We keep our eyes on the retail world throughout the year, of course, both because we’re part of that world in our way, and because we’re also shoppers. Looking for news, trends, changes in the way people shop (just think of how many different ways you can use to pay nowadays) and all sorts of other interesting topics. And so we had the idea of keeping you posted on those news items that may affect the 2016 Black Friday season for retailers and shoppers alike.
Perhaps most notable so far this year are the varying fortunes of those actually doing the business in the world of shopping. Quite a few well known retailers are experiencing significant change, including a few who look to be struggling to the point of extinction in the first few months of the year.
Sears, to name just one major retail brand, has come up on tough times, or perhaps more accurately has continued a difficult period that was fomenting for years. Most recently the company borrowed half a billion dollars as part of a 15 month secured loan they hope will fuel a turnaround that is crucial to the viability of the age old company. They’re banking on their loyalty program being at the forefront of those efforts. Store closings are also rumored to be in the offing. It certainly feels more and more like the company founded in 1886 is barely holding on, though as is true with every retailer, we’re rooting for them. (Retailing Today).
If you can believe it, JC Penney stock is now being recommended by analysts in the financial world. Of course, one reason for this may be the “nowhere to go but up” attitudes prevalent in the world of stocks and bonds. But it is also true that the company that seemed to be on the brink of disaster just one year ago, and was truly in a state of decline for significantly longer than that, seems to be rebounding rather mightily. The rosy picture painted by some is good news for other struggling businesses in their niche.(Daily Finance)
As we’ve previously mentioned here, Amazon stole the headlines in February by increasing the minimum required to receive free shipping to $49. This $14 increase was greeted with significant disdain by shoppers, who sprinted to social media sites to express their displeasure. Of course, the world’s largest retailer has clung to their strategy of using their Prime memberships to bring in revenue via digital downloads of books, movies and such, along with add on sales, and of course, the $99 membership fee for a one year membership to their popular service. While there is now more incentive than ever to become a member, there are numerous voices we’re hearing practically screaming that they will simply shop elsewhere. Only time and quarterly numbers will tell just how many hold out, and whether and how much it hurts the Seattle based Goliath in the proverbial wallet. On the positive side, the company says they’re working hard to add PayPal as a possible form of payment on their site in 2016.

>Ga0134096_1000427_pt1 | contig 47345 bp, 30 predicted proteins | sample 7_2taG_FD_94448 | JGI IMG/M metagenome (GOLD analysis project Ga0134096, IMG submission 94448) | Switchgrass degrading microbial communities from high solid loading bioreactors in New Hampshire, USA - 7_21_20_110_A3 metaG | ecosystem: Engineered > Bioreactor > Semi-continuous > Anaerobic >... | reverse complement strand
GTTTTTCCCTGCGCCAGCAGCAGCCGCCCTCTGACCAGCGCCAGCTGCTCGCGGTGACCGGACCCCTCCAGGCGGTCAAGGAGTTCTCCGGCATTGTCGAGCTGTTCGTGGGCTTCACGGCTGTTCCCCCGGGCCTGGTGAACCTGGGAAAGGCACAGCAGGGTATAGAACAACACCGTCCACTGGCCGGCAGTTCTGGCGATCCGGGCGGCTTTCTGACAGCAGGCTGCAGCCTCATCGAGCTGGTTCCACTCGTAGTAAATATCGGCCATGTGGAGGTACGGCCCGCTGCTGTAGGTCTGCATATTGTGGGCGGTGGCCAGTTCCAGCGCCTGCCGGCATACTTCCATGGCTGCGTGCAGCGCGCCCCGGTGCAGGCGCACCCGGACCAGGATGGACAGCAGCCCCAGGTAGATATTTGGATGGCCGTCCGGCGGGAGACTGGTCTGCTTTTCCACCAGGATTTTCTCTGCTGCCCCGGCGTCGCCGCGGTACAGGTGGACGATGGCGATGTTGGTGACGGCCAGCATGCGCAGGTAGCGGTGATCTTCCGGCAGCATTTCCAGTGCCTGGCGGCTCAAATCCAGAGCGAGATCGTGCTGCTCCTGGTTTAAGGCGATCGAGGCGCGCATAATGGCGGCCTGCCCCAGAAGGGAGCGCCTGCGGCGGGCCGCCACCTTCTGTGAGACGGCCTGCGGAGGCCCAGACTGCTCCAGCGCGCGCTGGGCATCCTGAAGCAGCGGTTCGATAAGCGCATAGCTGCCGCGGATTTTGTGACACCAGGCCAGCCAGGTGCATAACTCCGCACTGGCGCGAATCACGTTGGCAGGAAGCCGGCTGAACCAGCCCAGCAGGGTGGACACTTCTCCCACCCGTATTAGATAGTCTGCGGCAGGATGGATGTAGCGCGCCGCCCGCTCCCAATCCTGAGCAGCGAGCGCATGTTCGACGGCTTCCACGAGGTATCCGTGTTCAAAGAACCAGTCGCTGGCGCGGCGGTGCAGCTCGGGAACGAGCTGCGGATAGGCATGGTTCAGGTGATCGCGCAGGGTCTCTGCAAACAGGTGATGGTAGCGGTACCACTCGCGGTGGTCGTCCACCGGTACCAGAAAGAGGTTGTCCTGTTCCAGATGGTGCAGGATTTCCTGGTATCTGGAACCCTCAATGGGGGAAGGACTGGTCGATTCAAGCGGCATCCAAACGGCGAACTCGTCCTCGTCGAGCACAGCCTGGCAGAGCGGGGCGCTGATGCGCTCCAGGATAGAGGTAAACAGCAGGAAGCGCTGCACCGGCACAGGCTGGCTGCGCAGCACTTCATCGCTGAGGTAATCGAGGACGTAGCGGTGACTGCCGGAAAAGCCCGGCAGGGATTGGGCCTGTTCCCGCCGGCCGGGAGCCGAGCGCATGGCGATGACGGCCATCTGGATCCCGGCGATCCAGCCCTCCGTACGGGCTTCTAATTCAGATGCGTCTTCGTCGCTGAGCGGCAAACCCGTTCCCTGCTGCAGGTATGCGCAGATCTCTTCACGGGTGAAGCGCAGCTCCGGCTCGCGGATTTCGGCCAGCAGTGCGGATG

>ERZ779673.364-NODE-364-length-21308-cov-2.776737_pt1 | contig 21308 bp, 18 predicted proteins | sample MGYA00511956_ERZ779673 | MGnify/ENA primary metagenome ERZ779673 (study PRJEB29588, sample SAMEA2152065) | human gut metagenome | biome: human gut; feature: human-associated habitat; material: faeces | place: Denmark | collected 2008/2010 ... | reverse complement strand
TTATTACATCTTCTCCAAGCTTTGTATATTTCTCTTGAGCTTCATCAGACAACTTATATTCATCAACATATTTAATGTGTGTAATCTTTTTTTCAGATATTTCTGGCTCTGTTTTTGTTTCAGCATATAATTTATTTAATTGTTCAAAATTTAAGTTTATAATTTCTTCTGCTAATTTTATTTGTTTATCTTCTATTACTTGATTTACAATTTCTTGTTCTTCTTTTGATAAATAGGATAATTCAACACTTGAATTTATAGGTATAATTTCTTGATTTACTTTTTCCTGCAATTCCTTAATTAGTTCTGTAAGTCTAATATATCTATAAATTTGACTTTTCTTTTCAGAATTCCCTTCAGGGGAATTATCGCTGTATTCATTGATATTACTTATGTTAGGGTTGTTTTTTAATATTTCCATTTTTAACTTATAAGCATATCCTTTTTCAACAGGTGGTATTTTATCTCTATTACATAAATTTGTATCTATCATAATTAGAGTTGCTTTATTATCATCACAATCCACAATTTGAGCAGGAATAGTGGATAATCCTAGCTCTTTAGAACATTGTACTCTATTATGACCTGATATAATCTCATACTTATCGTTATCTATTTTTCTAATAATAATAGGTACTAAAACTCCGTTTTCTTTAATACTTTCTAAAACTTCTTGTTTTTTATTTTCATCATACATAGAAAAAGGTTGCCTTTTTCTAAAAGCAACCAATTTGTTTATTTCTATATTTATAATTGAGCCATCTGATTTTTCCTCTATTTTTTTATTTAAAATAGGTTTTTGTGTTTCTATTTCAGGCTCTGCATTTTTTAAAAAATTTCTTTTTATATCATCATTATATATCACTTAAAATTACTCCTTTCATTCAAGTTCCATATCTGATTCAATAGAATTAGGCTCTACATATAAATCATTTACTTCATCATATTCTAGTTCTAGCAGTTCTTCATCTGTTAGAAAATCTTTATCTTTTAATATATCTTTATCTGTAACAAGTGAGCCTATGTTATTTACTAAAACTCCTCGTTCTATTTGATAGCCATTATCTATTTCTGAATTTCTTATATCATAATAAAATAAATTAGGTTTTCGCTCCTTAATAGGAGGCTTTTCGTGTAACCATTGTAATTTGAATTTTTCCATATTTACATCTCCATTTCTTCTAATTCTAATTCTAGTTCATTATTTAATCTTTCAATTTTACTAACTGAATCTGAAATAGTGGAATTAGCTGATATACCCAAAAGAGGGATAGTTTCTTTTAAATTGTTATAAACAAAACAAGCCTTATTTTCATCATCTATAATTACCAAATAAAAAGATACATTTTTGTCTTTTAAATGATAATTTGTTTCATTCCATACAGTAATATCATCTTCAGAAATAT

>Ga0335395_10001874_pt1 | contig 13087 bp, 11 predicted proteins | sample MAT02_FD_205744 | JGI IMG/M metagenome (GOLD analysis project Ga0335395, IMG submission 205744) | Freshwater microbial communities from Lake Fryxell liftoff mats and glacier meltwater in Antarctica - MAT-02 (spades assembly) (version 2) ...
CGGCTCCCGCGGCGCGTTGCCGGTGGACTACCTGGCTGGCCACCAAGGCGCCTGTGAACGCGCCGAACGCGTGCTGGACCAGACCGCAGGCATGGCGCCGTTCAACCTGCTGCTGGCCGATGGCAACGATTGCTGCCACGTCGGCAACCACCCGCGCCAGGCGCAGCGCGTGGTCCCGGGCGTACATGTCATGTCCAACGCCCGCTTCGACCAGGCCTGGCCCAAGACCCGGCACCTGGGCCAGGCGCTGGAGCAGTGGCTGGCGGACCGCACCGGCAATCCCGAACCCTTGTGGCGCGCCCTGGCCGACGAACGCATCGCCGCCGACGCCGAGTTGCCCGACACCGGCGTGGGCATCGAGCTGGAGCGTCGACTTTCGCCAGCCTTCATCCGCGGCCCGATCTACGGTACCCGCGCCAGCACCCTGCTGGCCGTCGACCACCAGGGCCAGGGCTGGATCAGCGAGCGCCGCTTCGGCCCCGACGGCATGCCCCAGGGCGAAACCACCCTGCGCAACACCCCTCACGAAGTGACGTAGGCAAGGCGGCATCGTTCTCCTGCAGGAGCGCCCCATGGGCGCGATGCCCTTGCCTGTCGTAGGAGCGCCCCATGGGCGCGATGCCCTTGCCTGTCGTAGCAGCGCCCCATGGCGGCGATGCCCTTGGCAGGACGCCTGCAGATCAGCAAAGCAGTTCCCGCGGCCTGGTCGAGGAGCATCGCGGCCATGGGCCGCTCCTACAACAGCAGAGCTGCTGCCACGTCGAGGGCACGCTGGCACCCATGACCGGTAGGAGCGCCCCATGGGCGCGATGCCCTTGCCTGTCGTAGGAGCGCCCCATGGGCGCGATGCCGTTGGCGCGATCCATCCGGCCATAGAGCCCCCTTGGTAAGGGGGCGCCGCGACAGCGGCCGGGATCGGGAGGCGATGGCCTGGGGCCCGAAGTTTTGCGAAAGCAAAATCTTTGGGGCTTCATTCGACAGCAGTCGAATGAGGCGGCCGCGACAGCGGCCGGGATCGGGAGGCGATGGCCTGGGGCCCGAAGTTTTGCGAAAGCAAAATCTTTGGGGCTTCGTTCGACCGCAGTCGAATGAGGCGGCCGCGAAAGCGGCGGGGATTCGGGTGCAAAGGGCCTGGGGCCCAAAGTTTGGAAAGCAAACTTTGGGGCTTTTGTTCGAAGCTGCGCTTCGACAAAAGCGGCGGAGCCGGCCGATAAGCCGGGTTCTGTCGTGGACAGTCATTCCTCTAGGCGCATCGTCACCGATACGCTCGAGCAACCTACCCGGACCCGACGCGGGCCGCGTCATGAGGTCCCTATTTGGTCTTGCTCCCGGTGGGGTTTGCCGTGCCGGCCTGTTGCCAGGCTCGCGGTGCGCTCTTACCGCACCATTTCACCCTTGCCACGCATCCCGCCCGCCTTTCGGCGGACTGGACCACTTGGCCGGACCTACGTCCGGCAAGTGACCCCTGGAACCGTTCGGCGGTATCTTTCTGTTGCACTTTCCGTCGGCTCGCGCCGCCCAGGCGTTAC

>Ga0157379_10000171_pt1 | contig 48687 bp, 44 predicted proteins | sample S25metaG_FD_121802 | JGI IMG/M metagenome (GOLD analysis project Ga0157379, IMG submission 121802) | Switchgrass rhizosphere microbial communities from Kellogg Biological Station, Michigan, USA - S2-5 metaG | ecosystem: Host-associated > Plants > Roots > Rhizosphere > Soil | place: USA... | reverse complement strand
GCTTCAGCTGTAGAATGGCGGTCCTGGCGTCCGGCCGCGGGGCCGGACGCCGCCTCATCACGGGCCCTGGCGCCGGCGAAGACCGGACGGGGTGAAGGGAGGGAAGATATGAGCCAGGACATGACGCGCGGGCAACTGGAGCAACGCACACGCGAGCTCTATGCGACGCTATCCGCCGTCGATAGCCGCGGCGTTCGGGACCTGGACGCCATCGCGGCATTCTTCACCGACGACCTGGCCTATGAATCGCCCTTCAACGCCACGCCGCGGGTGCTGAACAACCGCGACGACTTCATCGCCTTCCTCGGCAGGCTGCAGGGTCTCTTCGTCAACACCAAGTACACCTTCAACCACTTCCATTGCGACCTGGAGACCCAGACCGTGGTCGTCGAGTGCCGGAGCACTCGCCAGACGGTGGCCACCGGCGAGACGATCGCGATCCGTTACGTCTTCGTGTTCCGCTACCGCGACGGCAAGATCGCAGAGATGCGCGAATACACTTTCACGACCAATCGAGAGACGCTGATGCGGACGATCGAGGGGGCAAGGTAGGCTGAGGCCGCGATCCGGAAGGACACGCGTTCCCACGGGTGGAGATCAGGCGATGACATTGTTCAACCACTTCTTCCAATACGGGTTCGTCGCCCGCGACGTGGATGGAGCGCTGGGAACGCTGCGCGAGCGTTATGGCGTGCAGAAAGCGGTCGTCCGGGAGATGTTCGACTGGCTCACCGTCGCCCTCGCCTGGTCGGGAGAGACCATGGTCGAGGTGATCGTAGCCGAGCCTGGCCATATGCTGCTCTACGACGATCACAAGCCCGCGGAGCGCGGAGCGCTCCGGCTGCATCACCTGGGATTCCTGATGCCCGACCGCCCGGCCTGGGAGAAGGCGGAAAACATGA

Among other well known stores closing brick and mortar locations are big names like Gap, Office Depot, Walgreens, Sports Authority and more. While some of those stores are part of various “restructuring” plans, it certainly seems that many large stores are going “smaller” and shifting large parts of their revenue creation process to online selling.
Among companies that took advantage of bankruptcy in the past year were some fairly powerful names in the world of shopping. Beale’s, American Apparel, Radio Shack, Deb, Pac Sun, Wet Seal and countless others have used financial regulations to rebuild, regroup, or simply find a pathway out. While some are now recovering, others have shifted to online only business models. Sadly, some have disappeared entirely. (CNBC)
In the “good news” category, the National Retail Federation reported that 40,000 new jobs were added in the retail sector in March of 2016. Of course, we’re big supporters of wage increases for folks who work in the sector, and there were signs that this was happening, at least temporarily. We’re among those hoping to see that trend continue.
We are slightly less than one quarter into 2016, and retail can be difficult to predict. However, we’re among those who believe that last year’s big numbers will at least be matched this Black Friday (now a season more than just a day) as consumers pocket a bit more money in an economy which seems to be continuing it’s recovery from the 2008 downturn. (National Retail Federation.)